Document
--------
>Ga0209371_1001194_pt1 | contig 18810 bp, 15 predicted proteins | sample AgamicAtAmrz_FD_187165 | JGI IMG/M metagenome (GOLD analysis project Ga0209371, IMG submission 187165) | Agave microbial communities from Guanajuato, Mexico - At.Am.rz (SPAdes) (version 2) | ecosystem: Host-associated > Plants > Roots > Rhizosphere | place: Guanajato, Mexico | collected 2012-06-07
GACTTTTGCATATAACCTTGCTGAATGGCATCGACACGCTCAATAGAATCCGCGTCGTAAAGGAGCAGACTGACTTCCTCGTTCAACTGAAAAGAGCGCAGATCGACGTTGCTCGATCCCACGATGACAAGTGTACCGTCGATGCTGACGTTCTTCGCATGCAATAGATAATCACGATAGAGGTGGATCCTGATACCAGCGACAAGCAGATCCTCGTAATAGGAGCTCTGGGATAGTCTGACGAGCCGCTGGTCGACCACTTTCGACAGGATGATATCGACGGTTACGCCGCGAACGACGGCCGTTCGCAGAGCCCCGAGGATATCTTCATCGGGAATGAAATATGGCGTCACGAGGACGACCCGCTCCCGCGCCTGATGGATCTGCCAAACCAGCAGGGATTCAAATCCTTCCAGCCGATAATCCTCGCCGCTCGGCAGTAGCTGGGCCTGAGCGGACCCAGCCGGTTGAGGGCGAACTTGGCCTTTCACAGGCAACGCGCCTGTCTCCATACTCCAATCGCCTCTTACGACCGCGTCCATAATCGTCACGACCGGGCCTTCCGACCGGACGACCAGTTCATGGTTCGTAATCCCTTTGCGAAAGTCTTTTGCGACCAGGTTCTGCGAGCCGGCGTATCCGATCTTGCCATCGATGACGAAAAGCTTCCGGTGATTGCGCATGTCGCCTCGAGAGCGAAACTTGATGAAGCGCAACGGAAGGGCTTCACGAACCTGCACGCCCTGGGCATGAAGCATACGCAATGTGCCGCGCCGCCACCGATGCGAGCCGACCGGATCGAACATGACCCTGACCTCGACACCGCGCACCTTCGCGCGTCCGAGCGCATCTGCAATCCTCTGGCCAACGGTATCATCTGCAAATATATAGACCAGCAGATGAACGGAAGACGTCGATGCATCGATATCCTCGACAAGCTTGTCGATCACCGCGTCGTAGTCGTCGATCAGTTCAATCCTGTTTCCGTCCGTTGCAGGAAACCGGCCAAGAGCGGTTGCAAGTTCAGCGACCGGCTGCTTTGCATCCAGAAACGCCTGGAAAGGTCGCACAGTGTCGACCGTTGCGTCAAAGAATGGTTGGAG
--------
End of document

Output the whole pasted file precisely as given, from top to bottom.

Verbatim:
>Ga0209371_1001194_pt1 | contig 18810 bp, 15 predicted proteins | sample AgamicAtAmrz_FD_187165 | JGI IMG/M metagenome (GOLD analysis project Ga0209371, IMG submission 187165) | Agave microbial communities from Guanajuato, Mexico - At.Am.rz (SPAdes) (version 2) | ecosystem: Host-associated > Plants > Roots > Rhizosphere | place: Guanajato, Mexico | collected 2012-06-07
GACTTTTGCATATAACCTTGCTGAATGGCATCGACACGCTCAATAGAATCCGCGTCGTAAAGGAGCAGACTGACTTCCTCGTTCAACTGAAAAGAGCGCAGATCGACGTTGCTCGATCCCACGATGACAAGTGTACCGTCGATGCTGACGTTCTTCGCATGCAATAGATAATCACGATAGAGGTGGATCCTGATACCAGCGACAAGCAGATCCTCGTAATAGGAGCTCTGGGATAGTCTGACGAGCCGCTGGTCGACCACTTTCGACAGGATGATATCGACGGTTACGCCGCGAACGACGGCCGTTCGCAGAGCCCCGAGGATATCTTCATCGGGAATGAAATATGGCGTCACGAGGACGACCCGCTCCCGCGCCTGATGGATCTGCCAAACCAGCAGGGATTCAAATCCTTCCAGCCGATAATCCTCGCCGCTCGGCAGTAGCTGGGCCTGAGCGGACCCAGCCGGTTGAGGGCGAACTTGGCCTTTCACAGGCAACGCGCCTGTCTCCATACTCCAATCGCCTCTTACGACCGCGTCCATAATCGTCACGACCGGGCCTTCCGACCGGACGACCAGTTCATGGTTCGTAATCCCTTTGCGAAAGTCTTTTGCGACCAGGTTCTGCGAGCCGGCGTATCCGATCTTGCCATCGATGACGAAAAGCTTCCGGTGATTGCGCATGTCGCCTCGAGAGCGAAACTTGATGAAGCGCAACGGAAGGGCTTCACGAACCTGCACGCCCTGGGCATGAAGCATACGCAATGTGCCGCGCCGCCACCGATGCGAGCCGACCGGATCGAACATGACCCTGACCTCGACACCGCGCACCTTCGCGCGTCCGAGCGCATCTGCAATCCTCTGGCCAACGGTATCATCTGCAAATATATAGACCAGCAGATGAACGGAAGACGTCGATGCATCGATATCCTCGACAAGCTTGTCGATCACCGCGTCGTAGTCGTCGATCAGTTCAATCCTGTTTCCGTCCGTTGCAGGAAACCGGCCAAGAGCGGTTGCAAGTTCAGCGACCGGCTGCTTTGCATCCAGAAACGCCTGGAAAGGTCGCACAGTGTCGACCGTTGCGTCAAAGAATGGTTGGAG